Zimbabwe's current economic misfortunes are a direct result of these illegal and unwarranted economic sanctions against the country. Mr Obama is more concerned about US foreign policy, not the depravation and destitution that has been inflicted on the ordinary citizens of Zimbabwe. The economic sanctions were never and will never be about the people of Zimbabwe but the permanent interests of those who imposed these sanctions. It is the poor ordinary citizens of Zimbabwe who have to bear the full brunt of the sanctions so if these sanctions were indeed about the people of Zimbabwe then they should have been lifted unconditionally to alleviate the suffering of the people of Zimbabwe. It is disturbing and disheartening that Mr Obama is reducing the sanctions-induced suffering of the people to mere politics of imaginary threats to US foreign policy.  The engineers of these economic sanctions against Zimbabwe have always been less than sincere and their sole purpose has always been to advance their own interests whilst coercing defenceless victims like Zimbabwe into submission. This is tantamount to economic bullying through deliberate and direct sabotage of the economy and the Zimbabwe economy bears testimony to that. Zimbabwe has been reeling from the full force of this direct hit at the core of the country's economic engine which has seen the economy descend into an unstoppable tailspin. These economic sanctions against Zimbabwe have caused upheaval and disintegration socially, politically and economically. That is exactly the intended outcome of the US and EU foreign policy to make the people suffer into submission and turn against their leadership and institutions. The social malfunction, the economic disintegration and the political meltdown that followed is what Mr Obama is pointing out as the consequences for 'threatening US foreign policy'. The fact of the matter is that US foreign policy is in fact imperialism in disguise. Zimbabwe as a sovereign country should not be exposed to regime change agendas and that is more of a threat to Zimbabwe’s own internal policy than a threat to US foreign policy.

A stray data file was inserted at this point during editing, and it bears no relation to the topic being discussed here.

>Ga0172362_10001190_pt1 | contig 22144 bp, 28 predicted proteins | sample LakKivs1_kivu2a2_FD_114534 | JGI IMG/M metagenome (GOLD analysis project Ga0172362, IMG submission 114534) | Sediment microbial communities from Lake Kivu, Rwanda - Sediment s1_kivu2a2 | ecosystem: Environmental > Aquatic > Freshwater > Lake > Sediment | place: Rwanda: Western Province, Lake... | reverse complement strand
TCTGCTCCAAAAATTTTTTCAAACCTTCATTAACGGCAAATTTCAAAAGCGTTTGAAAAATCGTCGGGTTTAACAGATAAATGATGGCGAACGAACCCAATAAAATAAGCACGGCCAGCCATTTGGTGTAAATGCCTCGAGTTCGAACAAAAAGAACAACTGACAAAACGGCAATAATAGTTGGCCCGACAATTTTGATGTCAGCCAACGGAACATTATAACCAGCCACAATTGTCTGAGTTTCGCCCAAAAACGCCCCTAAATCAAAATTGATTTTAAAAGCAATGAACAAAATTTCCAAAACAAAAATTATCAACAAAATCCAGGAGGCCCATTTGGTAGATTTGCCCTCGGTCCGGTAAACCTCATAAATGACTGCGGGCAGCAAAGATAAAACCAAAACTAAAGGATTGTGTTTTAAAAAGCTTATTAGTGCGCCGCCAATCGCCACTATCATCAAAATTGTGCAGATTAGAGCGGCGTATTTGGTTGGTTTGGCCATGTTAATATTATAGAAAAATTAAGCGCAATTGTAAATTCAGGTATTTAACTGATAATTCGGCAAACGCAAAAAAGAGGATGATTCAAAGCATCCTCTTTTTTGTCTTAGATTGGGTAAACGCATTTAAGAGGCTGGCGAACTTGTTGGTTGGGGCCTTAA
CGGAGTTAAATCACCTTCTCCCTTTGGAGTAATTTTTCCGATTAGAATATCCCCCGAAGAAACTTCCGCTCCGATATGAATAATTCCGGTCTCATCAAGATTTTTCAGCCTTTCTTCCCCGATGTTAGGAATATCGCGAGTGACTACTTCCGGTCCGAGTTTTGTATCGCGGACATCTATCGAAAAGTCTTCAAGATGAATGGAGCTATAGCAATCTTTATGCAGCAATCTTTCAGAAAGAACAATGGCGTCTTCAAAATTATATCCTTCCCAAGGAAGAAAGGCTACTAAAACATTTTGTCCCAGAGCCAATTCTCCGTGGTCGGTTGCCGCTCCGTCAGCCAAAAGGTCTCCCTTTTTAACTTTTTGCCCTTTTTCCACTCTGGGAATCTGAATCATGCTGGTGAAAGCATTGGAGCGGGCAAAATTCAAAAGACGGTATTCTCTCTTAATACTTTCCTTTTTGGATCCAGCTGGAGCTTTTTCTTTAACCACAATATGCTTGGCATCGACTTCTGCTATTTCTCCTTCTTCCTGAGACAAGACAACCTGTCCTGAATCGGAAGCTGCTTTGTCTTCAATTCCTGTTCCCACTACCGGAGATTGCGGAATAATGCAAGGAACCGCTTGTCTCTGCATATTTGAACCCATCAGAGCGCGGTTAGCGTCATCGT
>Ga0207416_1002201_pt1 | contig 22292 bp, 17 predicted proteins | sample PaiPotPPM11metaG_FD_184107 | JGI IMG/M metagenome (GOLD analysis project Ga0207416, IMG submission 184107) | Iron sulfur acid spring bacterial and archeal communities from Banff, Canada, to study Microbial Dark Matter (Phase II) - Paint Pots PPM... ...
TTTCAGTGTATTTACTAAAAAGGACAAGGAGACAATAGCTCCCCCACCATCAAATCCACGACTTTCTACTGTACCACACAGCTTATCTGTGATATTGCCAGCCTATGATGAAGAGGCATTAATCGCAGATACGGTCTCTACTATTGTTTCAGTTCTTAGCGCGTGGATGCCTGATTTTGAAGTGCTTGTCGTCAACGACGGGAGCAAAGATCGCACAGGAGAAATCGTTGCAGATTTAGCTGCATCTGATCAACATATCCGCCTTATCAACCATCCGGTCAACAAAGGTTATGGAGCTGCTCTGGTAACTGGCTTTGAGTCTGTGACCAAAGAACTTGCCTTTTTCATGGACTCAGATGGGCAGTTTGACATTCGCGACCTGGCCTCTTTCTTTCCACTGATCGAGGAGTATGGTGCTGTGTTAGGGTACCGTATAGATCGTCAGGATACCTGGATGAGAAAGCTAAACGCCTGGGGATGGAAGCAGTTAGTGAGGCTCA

It is disingenuous for Mr Obama to make such claims that it is “necessary to continue this national emergency and maintain in force the sanctions to respond to this threat”. What threat? But then you have to forgive Mr Obama because he is only reading from the script. Zimbabwe does not and has never posed a threat to any other country's foreign policy. It is in fact the US which poses a real and direct threat to Zimbabwe's domestic policy through the continuance of these illegal and devastating economic sanctions. For Obama to act as the mouthpiece of these overtures of a former imperial establishment is disconcerting to say the least. The US and EU have come to the realisation that their Tsvangirai Project has failed dismally and as such cannot continue with their usual excuses for maintaining sanctions. They have now craftily coined it 'the threat to US foreign policy'. My foot! The only threat that exist is the continued and unabated economic decline due to these economic sanctions and further suffering of the ordinary people of Zimbabwe.


At the end of it all we all know that these economic sanctions against Zimbabwe are illegal and inhuman. Zimbabwe does not pose a threat to US foreign policy in any shape or form. The US is not at all concerned about all those high sounding nothings of democracy, rule of law or good governance which the local opposition was trained to recite as their gateway to the Presidium. There are many real rogue regimes that have repeatedly violated their own people’s civil liberties and have no idea what democracy is yet the US and her allies continue to enjoy very good relations. This has always been and will always be about permanent interests and nothing else. The US main concern is to punish Robert Mugabe and Zimbabwe for going against the grain and pursuing policies that seek to empower the indigenous people. Zimbabwe's thrust towards economic emancipation goes directly against the imperialistic agendas of exploiting developing countries of their natural resources. The erstwhile imperial powers continue to get richer and richer whilst the victim countries continue to wallow in perennial poverty and destitution. The threat which Mr Obama is talking about is the fact that these policies are resonating well continent wide with other African countries and that pose a threat to the unrestrained exploitation of resources these former imperial have enjoyed. That is the threat President Mugabe poses to US foreign policy.

Wednesday, 4 March 2015

What the heck has the London Mayor been smoking lately?

By Bernard Bwoni